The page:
STATE OF MINNESOTA IN SUPREME COURT A18-0202 Blue Earth County Gildea, C.J. Joel Marvin Munt, Appellant vs. Filed: November 21, 2018 Office of Appellate Courts State of Minnesota, Respondent. ________________________ Joel Marvin Munt, Stillwater, Minnesota, pro se. Lori Swanson, Attorney General, Saint Paul, Minnesota; and Patrick R. McDermott, Blue Earth County Attorney, Susan B. DeVos, Assistant Blue Earth County Attorney, Mankato, Minnesota, for respondent. ________________________ SYLLABUS 1. Because appellant’s claims made under Minnesota Statutes § 609.04 and § 611.02 (2016) challenge his convictions, these claims are outside the scope of Minnesota Rule of Criminal Procedure 27.03, subdivision 9. 2. Because appellant’s sentences do not violate Minn. Stat. § 609.035 (2016), the district court did not abuse its discretion when it denied appellant’s motion to correct his sentences. Affirmed. 1 Considered and decided by the court without oral argument. OPINION GILDEA, Chief Justice. In this case we are asked to determine whether the district court erred when the court denied appellant Joel Marvin Munt’s motion to correct his sentences under Minn. R. Crim. P. 27.03, subd. 9. In support of his motion, Munt relied on Minnesota Statutes §§ 611.02, 609.04, and 609.035 (2016). Because Munt’s arguments regarding sections 611.02 and 609.04 are outside the scope of Rule 27.03, and his arguments regarding section 609.035 fail on their merits, we affirm. FACTS Munt challenges the sentences he received for murdering his ex-wife, Svetlana, and kidnapping their three children.1 Munt committed the crimes while Svetlana, who had custody of the children, was waiting for a scheduled supervised visit between Munt and their children. Svetlana and the children were sitting in a Chevrolet Cavalier that was parked near the domestic-abuse shelter where the visit was to take place. When Munt arrived, he drove his Chevrolet Suburban into the driver’s side of Svetlana’s car, smashing it against a tree, and injuring all three children. Munt got out of his vehicle and shot Svetlana in the head four times with a pistol. The facts underlying the crimes are detailed in our opinion on Munt’s direct appeal. State v. Munt, 831 N.W.2d 569 (Minn. 2013). We cite here only those facts relevant to the claims that Munt raises in his Rule 27.03 motion. 1 2 In the aftermath of the collision and shooting, several witnesses came to the scene to provide help. T.B., who was walking his dog nearby, arrived first after he heard the crash and gunshots. As T.B. approached the scene, Munt pointed his gun at T.B. and threatened to kill him. T.B. then fled and called 911 on his cell phone. Minutes later, M.D. and C.D. arrived at the scene in a Yukon Denali. The two approached the Cavalier, trying to help the children, when Munt walked up, pointed his gun at them, and threated to kill them if they did not leave the children alone. Munt then took the keys to M.D. and C.D.’s Denali, put the three children inside, and drove off. Shortly thereafter, a sheriff’s deputy stopped Munt and arrested him. Following an investigation, a grand jury indicted Munt on 17 counts. Six counts in the indictment related to the murder of Svetlana;2 one count related to T.B;3 four counts related to M.D. and C.D.;4 and six counts related to the children.5 2 Munt was indicted on one count of first-degree premeditated murder, Minn. Stat. § 609.185(a)(l) (2016) (Count 1); two counts of first-degree felony murder, Minn. Stat. § 609.185(a)(3) (Count 2 where the predicate felony was drive-by-shooting, and Count 4 where the predicate felony was kidnapping); one count of first-degree domestic abuse murder, Minn. Stat. § 609.185(a)(6) (Count 3); one count of second-degree intentional murder, Minn. Stat. § 609.19, subd. 1(1) (2016) (Count 5); and one count of drive-by shooting, Minn. Stat. § 609.66, subd. 1e(b) (2016) (Count 6). 3 Munt was indicted on one count of second-degree assault of T.B., Minn. Stat. § 609.222, subd. 1 (2016) (Count 9). 4 Munt was indicted on two counts of first-degree aggravated robbery, one for each victim, Minn. Stat. § 609.245, subd. 1 (2016) (Counts 7 and 8), and two counts of seconddegree assault, one for each victim, Minn. Stat. § 609.222, subd. 1 (Counts 10 and 11). 5 Munt was indicted on three counts of criminal vehicular operation causing injury, one for each child, Minn. Stat. § 609.21, subd. 1(1) (2012) (Counts 15, 16, and 17), and 3 The jury found Munt guilty of all counts and the district court imposed sentences on 10 of the counts. For Svetlana’s death, Munt was sentenced on Count 1, first-degree premeditated murder, to life in prison without the possibility of release. For threatening to kill T.B., Munt was sentenced on Count 9, second-degree assault, to a consecutive 36-month sentence. For stealing M.D. and C.D.’s car at gunpoint, Munt was sentenced on Counts 7 and 8, one count of first-degree aggravated robbery for M.D. and one for C.D., to two consecutive 57-month sentences. And for the crimes relating to his three children, Munt was given two sets of sentences: for injuring the children in the car crash, Munt was sentenced on Counts 15, 16, and 17, one count of criminal vehicular operation causing injury for each child, to three concurrent 365-day sentences; and for driving away with the children in the Denali, Munt was sentenced on Counts 12, 13, and 14, one count of kidnapping for each child, to three consecutive 36-month sentences. After his trial, Munt filed a direct appeal, and we affirmed his convictions. See State v. Munt, 831 N.W.2d 569 (Minn. 2013). Two years later, Munt filed a petition for postconviction relief. The postconviction court denied his petition, and we affirmed. See Munt v. State, 880 N.W.2d 379 (Minn. 2016). On July 7, 2017, Munt filed the present motion to correct his sentences with the district court. The district court entered a onesentence order denying Munt’s motion without a hearing. State v. Munt, No. 07-CR-101430, Order at 1 (Blue Earth Cty. Dist. Ct. filed Jan. 9, 2018). This appeal follows. three counts of kidnapping, one for each child, Minn. Stat. § 609.25, subd. 1(2) (2016) (Counts 12, 13, and 14). 4 ANALYSIS This case comes to us after the district court denied Munt’s motion to correct his sentences. Relying on Minnesota Statutes sections 611.02, 609.04 and 609.035, Munt argues that the district court committed reversible error. We review a district court’s denial of a motion to correct a sentence for an abuse of discretion, Evans v. State, 880 N.W.2d 357, 359 (Minn. 2016). And, to the extent that Munt’s claims involve the interpretation of the Minnesota Rules of Criminal Procedure or Minnesota Statutes, our review is de novo, Reynolds v. State, 888 N.W.2d 125, 129–30 (Minn. 2016). I. Munt argues that his sentences are illegal and has captioned his motion as one to correct those sentences. Minnesota Rule of Criminal Procedure 27.03, subdivision 9 authorizes a court “at any time [to] correct a sentence not authorized by law.” A sentence is unauthorized if it is “contrary to law or applicable statutes.” State v. Schnagl, 859 N.W.2d 297, 301 (Minn. 2015). But the language of Rule 27.03, subdivision 9, “is limited to sentences, and the court’s authority under the rule is restricted to modifying a sentence.” State v. Coles, 862 N.W.2d 477, 480 (Minn. 2015). Rule 27 motions are not subject to the two-year procedural bar in Minn. Stat. § 590.01, subd. 4 (2016). See Reynolds, 888 N.W.2d at 133 (“[W]e hold that applying the 2-year limitations period in Minn. Stat. § 590.01, subd. 4, to a Minn. R. Crim. P. 27.03, subd. 9 motion violates the separation of powers.”).6 But if the motion “implicates more 6 If the limitations period is relevant here, it expired before Munt filed his motion. We affirmed Munt’s conviction in 2013 and he brought the motion at issue in 2017. See 5 than simply [the] sentence,” the motion is properly treated as a petition for postconviction relief and the limitations period in the post-conviction statute applies. Coles, 862 N.W.2d at 482; see also Wayne v. State, 870 N.W.2d 389, 391–92 (Minn. 2015) (noting that an appellant cannot bring what is, in substance, a challenge to a conviction and use Rule 27.03, subdivision 9 to circumvent the procedural requirements of the postconviction statute). We therefore must first consider whether Munt’s claims are within the scope of Rule 27.03.7 A. We turn first to Munt’s arguments regarding Minn. Stat. § 609.04 and Minn. Stat. § 611.02. Both of these statutes set forth requirements that relate to convictions. Under section 609.04, a defendant “may be convicted of either the crime charged or an included offense, but not both.” (Emphasis added). Section 611.02 sets out the presumption of Minn. Stat. § 590.01, subd. 4(a)(2) (“No petition for postconviction relief may be filed more than two years after . . . an appellate court’s disposition of petitioner’s direct appeal.”); see also Berkovitz v. State, 826 N.W.2d 203, 207 (Minn. 2013) (explaining that a conviction is final for purposes of Minn. Stat. § 590.01, subd. 4(a)(2) 90 days after our court issues a decision on direct appeal unless a petition for certiorari is filed with the Supreme Court). 7 Before he filed this motion, Munt filed another motion to correct his sentences. When the district court inexplicably did not rule on this motion, Munt sought review in the court of appeals through a writ of mandamus. The court of appeals denied the writ, and we denied Munt’s petition for review of the court of appeals’ denial. State v. Munt, No. A16-0497, Order (Minn. filed July 19, 2016). Accordingly, Munt has exhausted his avenues for appeal on his first motion, and we do not discuss it further. Munt also complains about the delay in the district court’s handling of the motion at issue here. The district court did not rule on Munt’s motion for six months, and then the court issued a onesentence ruling that summarily and without explanation denied the motion. The delay is troubling, as is the district court’s failure to offer any reasoning for its result. But, as we explain below, Munt is not entitled to relief on any of his claims. The district court’s failures, even if erroneous, do not cause us to grant relief on unmeritorious claims. 6 innocence and provides that “when an offense has been proved against the defendant, and there exists a reasonable doubt as to which of two or more degrees the defendant is guilty, the defendant shall be convicted only of the lowest.” (Emphasis added). Because these two statutes relate to convictions and not sentences, claims under these statutes are not properly brought under Rule 27.03, subdivision 9. See Coles, 862 N.W.2d at 482 (holding that claims that implicate more than a defendant’s sentence do not fall within the scope of Rule 27.03, subdivision 9).8 Given that Munt’s claimed violations of Minn. Stat. § 609.04 and Minn. Stat. § 611.02 cannot be asserted under Rule 27.03, subdivision 9, these claims must be considered within the confines of the postconviction statute. See Coles, 862 N.W.2d at 480, 482. As such, these claims are subject to the limitations period in that statute. See Minn. Stat. § 590.01, subd. 4(a)(1)–(2) (requiring that claims for postconviction relief be filed within two years of when the conviction became final). The two-year limitations period expired well before Munt filed his motion, and he makes no argument that any of the exceptions in Minn. Stat. § 590.01, subd. 4 (b) apply. Because Munt’s claims regarding sections 609.04 and 611.02 are time-barred, the district court did not err in denying relief to Munt on these claims. 8 Munt relies on Rutledge v. United States, 517 U.S. 292 (1996). In Rutledge, the defendant had been convicted of a crime and its lesser-included offense. Id. at 294, 300. The Supreme Court directed the court of appeals to vacate one of the convictions. Id. at 307. Because Rutledge addresses convictions, it does not help to resolve the question of whether Munt’s claims are properly brought under Rule 27.03, subdivision 9. 7 B. We turn next to Munt’s arguments regarding Minn. Stat. § 609.035. Under that statute, “if a person’s conduct constitutes more than one offense under the laws of this state, the person may be punished for only one of the offenses.” By its plain terms, section 609.035 limits the imposition of punishment. See City of Bloomington v. Kossow, 131 N.W.2d 206, 208 (Minn. 1964) (explaining that section 609.035 “prohibit[s] the imposition of punishment for more than one offense” when “several offenses aris[e] out of the same conduct”) (emphasis added). Because Munt’s arguments regarding section 609.035 implicate only his sentences, these arguments are within the scope of Rule 27.03, subdivision 9. We therefore turn to the merits of these arguments.9 II. Munt claims that he was sentenced in violation of Minn. Stat. § 609.035. That statute applies when “a person’s conduct constitutes more than one offense.” We have said that it is “no easy task” to formulate “a workable test for determining the scope of application of the protections contemplated by [section 609.035].” State v. Johnson, In addition to Munt’s arguments regarding Minn. Stat. §§ 611.02, 609.04, and 609.035, he adds that “any violation of these [statutes] also violates Double Jeopardy.” As discussed above, sections 611.02 and 609.04 regulate convictions. Therefore, even if a violation of these statutes also violates the protection against double jeopardy, claims regarding sections 611.02 and 609.04 cannot be challenged under Rule 27.03, subdivision 9. As for section 609.035, we have expressly held that the statute “broaden[s] the protection afforded by our constitutional provisions against double jeopardy.” State v. Griffin, 883 N.W.2d 282, 285 n.1 (Minn. 2016) (quoting State v. Schmidt, 612 N.W.2d 871, 876 (Minn. 2000)) (brackets in original); State v. Johnson, 141 N.W.2d 517, 521–22 (Minn. 1966). Accordingly, if Munt’s sentences comport with section 609.035, they comport with double-jeopardy protections. 9 8 141 N.W.2d 517, 524 (Minn. 1966). Relying on the 1963 legislative advisory committee comments to Minn. Stat. § 609.035, we determined that “conduct” refers to a “single behavioral incident.”10 141 N.W.2d at 524. We then set out a test to determine when a person’s actions constitute a single behavioral incident: “[A]part from the factors of time and place, the essential ingredient of any test is whether the segment of conduct involved was motivated by an effort to obtain a single criminal objective.” Id. at 525 (emphasis removed). Put differently, acts that lack a unity of time and place or are motivated by different criminal objectives do not constitute a single behavioral incident, and therefore, are not “conduct,” for purposes of section 609.035. State v. Bauer, 792 N.W.2d 825, 827– 30 (Minn. 2011). Similarly, acts committed against separate victims are not “conduct” for purposes of section 609.035 because “the legislature did not intend in every case to immunize offenders from the consequences of separate crimes intentionally committed in a single episode against more than one individual.” Stangvik v. Tahash, 161 N.W.2d 667, 672 (Minn. 1968); see also State v. Prudhomme, 228 N.W.2d 243, 245 (Minn. 1975) (explaining that “a different application of [section 609.035] is appropriate where there are multiple victims”); State v. Krampotich, 163 N.W.2d 772, 776 n.7 (Minn. 1968) We have sometimes used the phrase “single course of conduct” to describe this interpretation as well. See, e.g., State v. Jones, 848 N.W.2d 528, 531 n.1 (Minn. 2014); State v. Hawkins, 511 N.W.2d 9, 11 (Minn. 1994). Most of our cases, however, use the phrase we use here—“single behavioral incident.” See, e.g., State v. Bakken, 883 N.W.2d 264, 270–72 (Minn. 2016); State v. Cole, 542 N.W.2d 43, 53 (Minn. 1996); State v. Norregaard, 384 N.W.2d 449, 449 (Minn. 1986). 10 9 (explaining that section 609.035 does “not apply where the conduct constituted separate crimes intentionally committed against more than one individual”).11 With our prior interpretation of the language of section 609.035 in mind, we consider Munt’s specific arguments. Although the analysis in his pro se briefs is not entirely clear, we liberally construe it as asserting two arguments.12 First, Munt argues that all of his conduct was motivated by a single criminal objective, and therefore section 609.035 requires vacation of all but one of his ten sentences. Second, he argues that the imposition of separate sentences for each victim of the robbery, criminal vehicular injury, and kidnapping offenses is unlawful because the multiple-victim “exception” to section 609.035 violates the separation of powers doctrine. We consider each of Munt’s arguments in turn. When a person’s actions fall within the scope of section 609.035, the general rule is that the person may be punished for only one offense arising from that behavior. There are, however, several statutory exceptions to this general rule. For example, subdivisions 3, 4, 5, and 6 of section 609.035 provide that convictions for certain offenses are not a bar to punishment for “any other crime committed by the defendant as part of the same conduct.” 11 Minnesota Statutes § 590.03 (2016) provides: “The court shall liberally construe the [postconviction] petition and any amendments thereto and shall look to the substance thereof and waive any irregularities or defects in form.” We have not yet decided whether this requirement from the postconviction statute applies with equal force to a motion under Rule 27.03, subdivision 9. Because Munt is not entitled to any relief even if we liberally construe the arguments made in his briefs, we need not decide the issue here. 12 10 A. Munt contends that all of his actions were motivated by a single criminal objective, and therefore Minn. Stat. § 609.035 requires that we vacate all but one of his ten sentences. As our precedent makes clear, the term “conduct” as used in section 609.035 refers to acts committed at substantially the same time and place that were motivated by a single criminal objective. Johnson, 141 N.W.2d at 522–25. We determine the scope of a criminal objective because “[b]road statements of criminal purpose do not unify separate acts into a single course of conduct.” State v. Jones, 848 N.W.2d 528, 533 (Minn. 2014). And in identifying the criminal objectives of multiple crimes, we examine “the relationship of the crimes to each other.” Bauer, 792 N.W.2d at 829. Here, the ten crimes on which Munt was sentenced are the only crimes at issue. They are: first-degree premeditated murder for killing Svetlana (Count 1); second-degree assault for threatening to kill T.B. (Count 9); two counts, one for each victim, of firstdegree aggravated robbery for stealing M.D. and C.D.’s car at gunpoint (Counts 7 and 8); three counts, one for each child, of criminal vehicular injury for crashing his car into the vehicle where the children were waiting (Counts 15, 16, and 17); and three counts, one for each child, of kidnapping for driving away with the three children in the stolen car (Counts 12, 13, and 14). The behavior giving rise to these ten counts occurred within the same 30-minute period of time. But looking to the criminal objectives of the murder, assault, robbery, criminal vehicular injury, and kidnapping offenses, it is clear that each was different. The purpose behind Munt driving his car into Svetlana’s Cavalier was to incapacitate the Cavalier and 11 injure its occupants. In shooting Svetlana in the head, Munt’s purpose was to cause her death. In threatening to kill T.B., Munt’s objective was to cause T.B. to flee the scene. In stealing M.D. and C.D.’s car at gunpoint, Munt’s objective was to secure a getaway vehicle. And in driving away with his three children in the stolen vehicle, Munt’s purpose was to move the children from one place to another. Because a single criminal objective did not motivate his actions, we hold that these crimes were not committed in a single behavioral incident. Accordingly, Munt’s sentences do not violate Minn. Stat. § 609.035. B. We turn next to Munt’s separation-of-powers argument. Munts contends that the imposition of separate sentences for each victim of the robbery, criminal vehicular injury, and kidnapping offenses is unlawful because the multiple-victim “exception” to section 609.035 violates the separate of powers doctrine.13 According to Munt, our court “lacked the authority and directly violated Separation of Powers when it [chose] to add a multiple victim exception,” because “determining the lawful penalties for the violation of [criminal] laws is clearly a legislative function.” We are not persuaded. It is true, as Munt’s argument suggests, that the Legislature prescribes punishment for crimes. See State v. Pflepsen, 590 N.W.2d 759, 764 (Minn. 1999). And the judiciary’s role in dispensing criminal punishment is limited to imposing sentences within the parameters the Legislature has established. State v. Olson, 325 N.W.2d 13, 18 (Minn. 13 More specifically, Munt challenges the sentences that were imposed for the two counts of first-degree aggravated robbery, one for M.D. and one for C.D. (Counts 7 and 8), the three counts of criminal vehicular injury, one for each child (Counts 15, 16, and 17), and the three counts of kidnapping, one for each child (Counts 12, 13, and 14). 12 1982). But to determine the scope of such limits, the judiciary must often interpret statutory language. See State v. Peck, 773 N.W.2d 768, 772 (Minn. 2009) (explaining the court’s statutory interpretation principles); see also Hunstiger v. Kilian, 153 N.W. 869, 870 (Minn. 1915) (describing judicial power as “the power that adjudicates upon the rights of persons or property, and to that end declares, construes and applies the law”). Because our holding in Stangvik, 161 N.W.2d at 672–73, involved an interpretation of statutory language, we did not exceed our judicial power when we held that section 609.035 does not apply when a defendant commits separate crimes against more than one individual in a single episode. To be sure, the rule from Stangvik and its progeny has been called the “multiplevictim exception.”14 The rule, however, is better characterized as an interpretation of what actions satisfy the definition of “conduct” under Minn. Stat. § 609.035. The language of section 609.035 regulates punishment for “conduct constitut[ing] more than one offense.” In interpreting “conduct” under the statute, we held that behavior that harms one victim is not the same “conduct” for purposes of the statute as behavior that harms multiple victims. Stangvik, 161 N.W.2d at 672–73. In other words, instead of making an exception for actions that otherwise fall within section 609.035, we held in Stangvik that behavior resulting in crimes against multiple victims does not constitute “conduct” for purposes of section 609.035, and therefore that See, e.g., State v. Jones, 848 N.W.2d 528, 534 (Minn. 2014) (“[E]xceptions [to section 609.035] are found in several statutes and in our case law. . . . A judicially created exception to section 609.035, subdivision 1, exists for offenses involving multiple victims.”); State v. Whittaker, 568 N.W.2d 440, 453 (Minn. 1997) (“This court has carved out an exception to this multiple punishment bar when multiple victims are involved . . . .”). 14 13 behavior does not trigger application of the statute. This interpretation was best evidenced when we said: “The fact that the crimes occurred at substantially the same time and place as part of a single behavioral incident does not in itself require the application of the statute.” Id. at 673 (emphasis added). We reinforced that characterization in Prudhomme, 228 N.W.2d at 245, when we said: “even though the involved conduct [was] motivated by an effort to obtain a single criminal objective a different application of the statute is appropriate where there are multiple victims.” Because the multiple-victim rule is an interpretation of the language of Minn. Stat. § 609.035, the rule is within the judicial branch’s authority and does not violate separation-of-powers principles. separation-of-powers argument therefore fails. CONCLUSION For the foregoing reasons, we affirm the decision of the district court. Affirmed. 14 Munt’s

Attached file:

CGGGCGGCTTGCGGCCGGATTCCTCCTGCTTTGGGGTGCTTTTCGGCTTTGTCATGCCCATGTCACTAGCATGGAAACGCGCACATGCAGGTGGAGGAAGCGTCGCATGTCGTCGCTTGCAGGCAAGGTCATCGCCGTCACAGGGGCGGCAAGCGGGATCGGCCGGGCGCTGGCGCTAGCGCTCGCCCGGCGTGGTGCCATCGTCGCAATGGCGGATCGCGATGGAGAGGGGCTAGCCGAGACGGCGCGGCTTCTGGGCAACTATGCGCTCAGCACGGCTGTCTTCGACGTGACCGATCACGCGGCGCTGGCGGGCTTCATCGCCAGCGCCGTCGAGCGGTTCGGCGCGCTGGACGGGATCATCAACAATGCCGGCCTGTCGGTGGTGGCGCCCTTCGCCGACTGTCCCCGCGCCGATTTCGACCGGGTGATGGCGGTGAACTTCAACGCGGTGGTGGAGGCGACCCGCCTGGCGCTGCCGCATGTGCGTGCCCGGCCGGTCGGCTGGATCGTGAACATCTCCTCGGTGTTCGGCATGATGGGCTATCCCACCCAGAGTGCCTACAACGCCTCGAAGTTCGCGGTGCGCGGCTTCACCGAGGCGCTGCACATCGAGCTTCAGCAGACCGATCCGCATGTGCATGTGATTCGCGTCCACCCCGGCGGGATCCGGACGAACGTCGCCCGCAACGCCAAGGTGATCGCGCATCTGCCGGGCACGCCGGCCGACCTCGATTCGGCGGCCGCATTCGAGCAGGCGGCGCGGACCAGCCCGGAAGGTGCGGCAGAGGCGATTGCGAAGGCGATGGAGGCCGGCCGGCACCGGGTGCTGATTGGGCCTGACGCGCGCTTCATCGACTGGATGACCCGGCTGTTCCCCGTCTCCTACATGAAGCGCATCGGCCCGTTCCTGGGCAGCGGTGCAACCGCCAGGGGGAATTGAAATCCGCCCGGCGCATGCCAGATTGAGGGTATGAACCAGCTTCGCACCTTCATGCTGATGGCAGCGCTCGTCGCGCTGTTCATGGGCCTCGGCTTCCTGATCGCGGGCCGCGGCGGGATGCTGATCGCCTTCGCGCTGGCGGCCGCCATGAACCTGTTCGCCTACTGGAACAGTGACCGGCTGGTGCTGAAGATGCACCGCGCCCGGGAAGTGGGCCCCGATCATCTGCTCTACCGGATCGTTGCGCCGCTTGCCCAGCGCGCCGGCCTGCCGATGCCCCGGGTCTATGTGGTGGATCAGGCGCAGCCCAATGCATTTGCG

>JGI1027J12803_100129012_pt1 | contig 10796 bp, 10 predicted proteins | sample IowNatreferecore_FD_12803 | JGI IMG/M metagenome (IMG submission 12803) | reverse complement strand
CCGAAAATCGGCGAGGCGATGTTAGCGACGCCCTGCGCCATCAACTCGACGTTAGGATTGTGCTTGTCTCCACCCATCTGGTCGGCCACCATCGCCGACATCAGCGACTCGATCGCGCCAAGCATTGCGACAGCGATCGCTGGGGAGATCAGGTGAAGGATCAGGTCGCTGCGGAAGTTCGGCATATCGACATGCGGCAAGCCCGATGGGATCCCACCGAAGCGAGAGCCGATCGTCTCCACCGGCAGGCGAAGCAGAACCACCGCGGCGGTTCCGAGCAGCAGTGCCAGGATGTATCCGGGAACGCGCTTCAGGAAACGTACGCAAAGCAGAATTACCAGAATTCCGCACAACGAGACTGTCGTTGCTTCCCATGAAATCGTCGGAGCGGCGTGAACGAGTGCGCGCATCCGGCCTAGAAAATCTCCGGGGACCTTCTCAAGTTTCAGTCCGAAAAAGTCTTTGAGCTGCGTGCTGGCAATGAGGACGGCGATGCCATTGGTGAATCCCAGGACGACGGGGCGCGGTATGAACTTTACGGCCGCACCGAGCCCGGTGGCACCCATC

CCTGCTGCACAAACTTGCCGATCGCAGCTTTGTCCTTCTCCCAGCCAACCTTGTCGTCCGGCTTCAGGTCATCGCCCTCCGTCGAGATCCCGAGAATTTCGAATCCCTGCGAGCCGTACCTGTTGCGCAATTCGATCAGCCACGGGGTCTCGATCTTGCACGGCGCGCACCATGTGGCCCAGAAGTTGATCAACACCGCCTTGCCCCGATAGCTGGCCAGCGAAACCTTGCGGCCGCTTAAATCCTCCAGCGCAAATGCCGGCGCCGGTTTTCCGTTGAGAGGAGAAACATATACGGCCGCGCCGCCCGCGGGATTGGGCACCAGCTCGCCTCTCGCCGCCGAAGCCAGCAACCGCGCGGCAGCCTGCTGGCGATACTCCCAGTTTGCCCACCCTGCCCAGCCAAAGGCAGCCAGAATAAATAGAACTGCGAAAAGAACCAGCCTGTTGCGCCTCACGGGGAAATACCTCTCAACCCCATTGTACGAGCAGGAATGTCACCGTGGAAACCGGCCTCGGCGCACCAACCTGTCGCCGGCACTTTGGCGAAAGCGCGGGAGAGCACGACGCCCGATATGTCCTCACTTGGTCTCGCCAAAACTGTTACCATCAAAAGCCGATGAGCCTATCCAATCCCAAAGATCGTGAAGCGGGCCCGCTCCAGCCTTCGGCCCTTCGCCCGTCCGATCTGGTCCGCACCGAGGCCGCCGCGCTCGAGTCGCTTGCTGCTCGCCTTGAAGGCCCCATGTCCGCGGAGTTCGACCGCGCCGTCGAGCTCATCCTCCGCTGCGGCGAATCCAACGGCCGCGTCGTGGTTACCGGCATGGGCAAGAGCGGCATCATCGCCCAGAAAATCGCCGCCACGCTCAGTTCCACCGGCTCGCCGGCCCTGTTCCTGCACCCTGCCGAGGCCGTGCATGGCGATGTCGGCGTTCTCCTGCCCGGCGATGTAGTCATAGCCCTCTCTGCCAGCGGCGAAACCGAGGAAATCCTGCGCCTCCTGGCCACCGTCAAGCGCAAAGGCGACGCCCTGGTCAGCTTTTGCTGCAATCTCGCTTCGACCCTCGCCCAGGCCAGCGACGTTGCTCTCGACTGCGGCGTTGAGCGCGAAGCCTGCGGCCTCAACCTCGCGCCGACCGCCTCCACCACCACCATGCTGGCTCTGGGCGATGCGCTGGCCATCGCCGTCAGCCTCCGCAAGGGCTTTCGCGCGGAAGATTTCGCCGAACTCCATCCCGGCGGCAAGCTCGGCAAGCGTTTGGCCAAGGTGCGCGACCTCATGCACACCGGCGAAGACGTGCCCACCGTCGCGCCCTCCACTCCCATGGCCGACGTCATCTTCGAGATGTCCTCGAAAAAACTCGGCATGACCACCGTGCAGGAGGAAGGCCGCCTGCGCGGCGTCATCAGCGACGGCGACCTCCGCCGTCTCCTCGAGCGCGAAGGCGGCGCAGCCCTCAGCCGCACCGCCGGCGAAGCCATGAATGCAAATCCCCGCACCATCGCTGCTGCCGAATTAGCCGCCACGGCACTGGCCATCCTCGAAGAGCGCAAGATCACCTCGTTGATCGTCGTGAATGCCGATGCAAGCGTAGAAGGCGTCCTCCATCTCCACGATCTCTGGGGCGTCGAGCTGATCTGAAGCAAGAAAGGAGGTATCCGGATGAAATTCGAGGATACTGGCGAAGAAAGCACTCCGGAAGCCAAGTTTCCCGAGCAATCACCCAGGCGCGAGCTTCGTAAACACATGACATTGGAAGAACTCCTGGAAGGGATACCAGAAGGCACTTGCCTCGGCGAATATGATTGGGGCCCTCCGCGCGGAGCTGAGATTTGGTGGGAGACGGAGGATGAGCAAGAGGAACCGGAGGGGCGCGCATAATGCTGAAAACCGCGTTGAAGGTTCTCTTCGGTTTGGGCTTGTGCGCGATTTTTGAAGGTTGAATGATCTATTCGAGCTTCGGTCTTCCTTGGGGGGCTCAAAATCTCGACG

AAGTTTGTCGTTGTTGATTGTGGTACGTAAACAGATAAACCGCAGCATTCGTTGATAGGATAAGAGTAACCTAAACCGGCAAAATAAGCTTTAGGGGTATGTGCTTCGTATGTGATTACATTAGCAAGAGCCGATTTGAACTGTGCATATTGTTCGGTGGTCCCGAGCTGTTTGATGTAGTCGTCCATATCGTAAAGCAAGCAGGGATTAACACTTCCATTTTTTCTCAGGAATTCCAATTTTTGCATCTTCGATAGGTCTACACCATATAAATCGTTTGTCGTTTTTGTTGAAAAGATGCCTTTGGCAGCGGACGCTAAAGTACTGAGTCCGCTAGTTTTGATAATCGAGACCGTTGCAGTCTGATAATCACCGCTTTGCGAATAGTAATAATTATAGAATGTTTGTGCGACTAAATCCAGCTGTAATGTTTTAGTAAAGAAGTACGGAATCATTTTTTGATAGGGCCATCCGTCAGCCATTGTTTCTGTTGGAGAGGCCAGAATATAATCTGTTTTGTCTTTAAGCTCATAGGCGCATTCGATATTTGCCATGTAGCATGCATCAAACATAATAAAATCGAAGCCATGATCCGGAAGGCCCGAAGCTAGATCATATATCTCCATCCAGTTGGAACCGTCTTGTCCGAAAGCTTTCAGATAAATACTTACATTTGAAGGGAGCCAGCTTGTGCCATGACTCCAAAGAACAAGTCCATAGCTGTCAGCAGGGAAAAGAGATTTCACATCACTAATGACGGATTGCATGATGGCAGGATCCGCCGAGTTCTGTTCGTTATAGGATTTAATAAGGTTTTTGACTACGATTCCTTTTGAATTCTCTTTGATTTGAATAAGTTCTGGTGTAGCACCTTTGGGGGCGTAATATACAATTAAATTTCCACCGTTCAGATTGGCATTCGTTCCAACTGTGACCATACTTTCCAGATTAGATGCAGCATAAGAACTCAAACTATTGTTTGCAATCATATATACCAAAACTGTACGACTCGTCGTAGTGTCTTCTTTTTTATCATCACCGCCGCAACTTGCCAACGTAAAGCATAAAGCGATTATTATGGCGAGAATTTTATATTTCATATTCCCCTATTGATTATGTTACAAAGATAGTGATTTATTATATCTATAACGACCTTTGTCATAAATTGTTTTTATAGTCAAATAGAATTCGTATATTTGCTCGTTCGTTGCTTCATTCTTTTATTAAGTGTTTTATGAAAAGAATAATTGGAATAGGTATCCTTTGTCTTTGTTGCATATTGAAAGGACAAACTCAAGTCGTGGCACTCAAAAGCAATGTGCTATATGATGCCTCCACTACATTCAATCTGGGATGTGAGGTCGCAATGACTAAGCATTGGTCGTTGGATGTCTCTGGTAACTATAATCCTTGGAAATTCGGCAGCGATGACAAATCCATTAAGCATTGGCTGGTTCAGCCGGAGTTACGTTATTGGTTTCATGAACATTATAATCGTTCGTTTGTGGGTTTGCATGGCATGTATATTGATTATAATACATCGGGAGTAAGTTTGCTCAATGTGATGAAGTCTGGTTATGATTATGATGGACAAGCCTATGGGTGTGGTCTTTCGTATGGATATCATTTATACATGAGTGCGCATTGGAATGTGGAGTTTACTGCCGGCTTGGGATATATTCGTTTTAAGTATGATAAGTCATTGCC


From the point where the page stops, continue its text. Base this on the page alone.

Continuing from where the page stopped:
Primary Holding
The Supreme Court affirmed the decision of the district court denying Appellant’s motion to correct his sentences, holding that the district court did not commit reversible error.

Disclaimer: Justia Annotations is a forum for attorneys to summarize, comment on, and analyze case law published on our site. Justia makes no guarantees or warranties that the annotations are accurate or reflect the current state of law, and no annotation is intended to be, nor should it be construed as, legal advice. Contacting Justia or any attorney through this site, via web form, email, or otherwise, does not create an attorney-client relationship.